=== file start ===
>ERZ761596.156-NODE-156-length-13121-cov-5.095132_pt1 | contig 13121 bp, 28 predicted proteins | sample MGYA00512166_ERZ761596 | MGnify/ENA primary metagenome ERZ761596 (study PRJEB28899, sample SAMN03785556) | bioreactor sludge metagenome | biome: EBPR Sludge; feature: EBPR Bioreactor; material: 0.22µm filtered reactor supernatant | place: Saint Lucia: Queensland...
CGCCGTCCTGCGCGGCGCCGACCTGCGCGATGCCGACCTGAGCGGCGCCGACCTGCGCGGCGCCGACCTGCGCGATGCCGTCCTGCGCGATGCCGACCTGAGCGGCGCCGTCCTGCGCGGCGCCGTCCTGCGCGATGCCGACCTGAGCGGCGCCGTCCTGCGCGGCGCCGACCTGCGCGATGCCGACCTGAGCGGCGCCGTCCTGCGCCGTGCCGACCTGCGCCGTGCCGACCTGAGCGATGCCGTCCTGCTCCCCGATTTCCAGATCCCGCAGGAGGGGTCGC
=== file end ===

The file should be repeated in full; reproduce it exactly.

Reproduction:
>ERZ761596.156-NODE-156-length-13121-cov-5.095132_pt1 | contig 13121 bp, 28 predicted proteins | sample MGYA00512166_ERZ761596 | MGnify/ENA primary metagenome ERZ761596 (study PRJEB28899, sample SAMN03785556) | bioreactor sludge metagenome | biome: EBPR Sludge; feature: EBPR Bioreactor; material: 0.22µm filtered reactor supernatant | place: Saint Lucia: Queensland...
CGCCGTCCTGCGCGGCGCCGACCTGCGCGATGCCGACCTGAGCGGCGCCGACCTGCGCGGCGCCGACCTGCGCGATGCCGTCCTGCGCGATGCCGACCTGAGCGGCGCCGTCCTGCGCGGCGCCGTCCTGCGCGATGCCGACCTGAGCGGCGCCGTCCTGCGCGGCGCCGACCTGCGCGATGCCGACCTGAGCGGCGCCGTCCTGCGCCGTGCCGACCTGCGCCGTGCCGACCTGAGCGATGCCGTCCTGCTCCCCGATTTCCAGATCCCGCAGGAGGGGTCGC